To reconcile modelled and measured methanol abundances, Müller et al.18 utilised a yield of 30% for reaction (2c), the upper limit of their calculated range and also the higher rate coefficient32, k = 2.8 × 10−10 cm3 molecule−1 s−1. However, Ferracci et al.20 used k = 1.6 × 10−10 cm3 molecule−1 s−1 in their modelling study and found comparatively lower CH3OH production (60 Tg/yr) using the yield of 40%, suggesting that a far higher yield would be needed to reconcile models with measurements. The experimental data presented herein demonstrates that the branching fraction at 298 K is instead closer to the calculated value of ~7% producing only 22.4 Tg/yr methanol, which is smaller than required to rationalise atmospheric observations.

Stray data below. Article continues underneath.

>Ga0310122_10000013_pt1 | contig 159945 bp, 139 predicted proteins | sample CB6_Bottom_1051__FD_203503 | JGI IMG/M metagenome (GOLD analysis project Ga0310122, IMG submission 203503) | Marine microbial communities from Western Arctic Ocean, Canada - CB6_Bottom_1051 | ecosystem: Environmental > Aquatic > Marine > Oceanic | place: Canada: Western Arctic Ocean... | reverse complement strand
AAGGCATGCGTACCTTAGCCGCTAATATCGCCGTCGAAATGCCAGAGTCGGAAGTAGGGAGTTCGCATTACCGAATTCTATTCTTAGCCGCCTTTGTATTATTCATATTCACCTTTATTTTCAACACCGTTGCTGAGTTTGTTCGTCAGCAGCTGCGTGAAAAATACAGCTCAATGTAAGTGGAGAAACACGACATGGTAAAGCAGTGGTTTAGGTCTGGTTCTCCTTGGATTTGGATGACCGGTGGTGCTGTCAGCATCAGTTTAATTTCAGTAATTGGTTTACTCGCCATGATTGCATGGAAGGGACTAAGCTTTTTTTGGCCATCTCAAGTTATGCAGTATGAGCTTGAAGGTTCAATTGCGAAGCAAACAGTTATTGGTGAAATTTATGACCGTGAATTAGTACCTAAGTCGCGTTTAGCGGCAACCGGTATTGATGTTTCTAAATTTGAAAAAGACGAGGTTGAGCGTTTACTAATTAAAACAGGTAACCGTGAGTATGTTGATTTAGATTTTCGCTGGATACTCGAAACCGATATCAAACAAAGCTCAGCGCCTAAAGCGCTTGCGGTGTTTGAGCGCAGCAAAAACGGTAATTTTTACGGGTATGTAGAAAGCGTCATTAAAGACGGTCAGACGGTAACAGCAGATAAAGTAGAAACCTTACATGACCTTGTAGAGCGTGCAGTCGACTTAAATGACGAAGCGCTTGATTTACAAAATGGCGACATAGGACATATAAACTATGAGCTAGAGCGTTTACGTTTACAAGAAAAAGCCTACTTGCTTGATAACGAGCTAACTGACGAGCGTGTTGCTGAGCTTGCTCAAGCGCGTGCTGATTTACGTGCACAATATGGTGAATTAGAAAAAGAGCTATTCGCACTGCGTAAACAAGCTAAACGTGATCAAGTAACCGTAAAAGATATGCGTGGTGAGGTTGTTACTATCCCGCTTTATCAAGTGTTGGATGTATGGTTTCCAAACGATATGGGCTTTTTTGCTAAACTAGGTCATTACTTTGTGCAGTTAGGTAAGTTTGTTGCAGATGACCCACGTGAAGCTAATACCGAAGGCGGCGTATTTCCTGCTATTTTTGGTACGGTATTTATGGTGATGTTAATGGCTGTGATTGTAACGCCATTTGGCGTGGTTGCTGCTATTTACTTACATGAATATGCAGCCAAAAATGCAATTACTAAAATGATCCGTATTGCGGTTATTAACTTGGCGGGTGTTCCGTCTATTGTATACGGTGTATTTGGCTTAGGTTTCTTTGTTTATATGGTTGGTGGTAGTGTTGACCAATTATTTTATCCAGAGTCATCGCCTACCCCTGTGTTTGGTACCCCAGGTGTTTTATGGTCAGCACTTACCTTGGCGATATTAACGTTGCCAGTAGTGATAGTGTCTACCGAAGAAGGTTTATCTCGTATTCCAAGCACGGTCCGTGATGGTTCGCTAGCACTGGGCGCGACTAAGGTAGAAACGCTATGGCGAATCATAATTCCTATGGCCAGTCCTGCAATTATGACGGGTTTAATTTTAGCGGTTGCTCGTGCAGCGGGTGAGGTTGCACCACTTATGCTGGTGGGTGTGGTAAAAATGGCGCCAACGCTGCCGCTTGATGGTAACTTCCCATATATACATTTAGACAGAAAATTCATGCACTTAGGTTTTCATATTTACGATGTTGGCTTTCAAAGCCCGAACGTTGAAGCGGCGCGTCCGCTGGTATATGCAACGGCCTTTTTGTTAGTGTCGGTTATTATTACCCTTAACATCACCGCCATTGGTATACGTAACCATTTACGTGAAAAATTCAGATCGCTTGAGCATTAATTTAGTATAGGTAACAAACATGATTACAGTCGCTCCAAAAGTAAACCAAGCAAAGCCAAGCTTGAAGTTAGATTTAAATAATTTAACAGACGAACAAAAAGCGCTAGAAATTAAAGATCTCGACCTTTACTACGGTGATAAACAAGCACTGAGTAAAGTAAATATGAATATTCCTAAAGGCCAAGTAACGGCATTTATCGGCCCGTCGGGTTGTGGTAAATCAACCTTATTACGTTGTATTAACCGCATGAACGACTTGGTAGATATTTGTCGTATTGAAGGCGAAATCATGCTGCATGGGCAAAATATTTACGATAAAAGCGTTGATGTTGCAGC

The spatially resolved changes in annual surface levels, compared with the base case integration, are shown in Fig. 4 and discussed in detail in Supplementary Discussion 1. Modest impact is observed on the abundances of OH (−8%), O3 (−4%), CO ( + 2.5%) and HCHO (−2.5%), and significant changes are observed for HO2 ( + 25%), CH3OOH (−18%) and ROOH ( + 40%) (where the values stated in parenthesis are the maximum changes obtained). Increases in CH3OH are found over terrestrial locations, but substantial reductions of up to 30% are estimated in remote tropical regions. Here, the reduction in CH3OO due to its reaction with OH has retarded the in-situ production of CH3OH through the self-reaction of CH3OO and its cross-reactions with other peroxy radicals at remote sites33. Therefore, rather than provide a new source of remote CH3OH, with a ~7% yield of 2(c), inclusion of the OH + CH3OO reaction exacerbates the underestimation of remote CH3OH.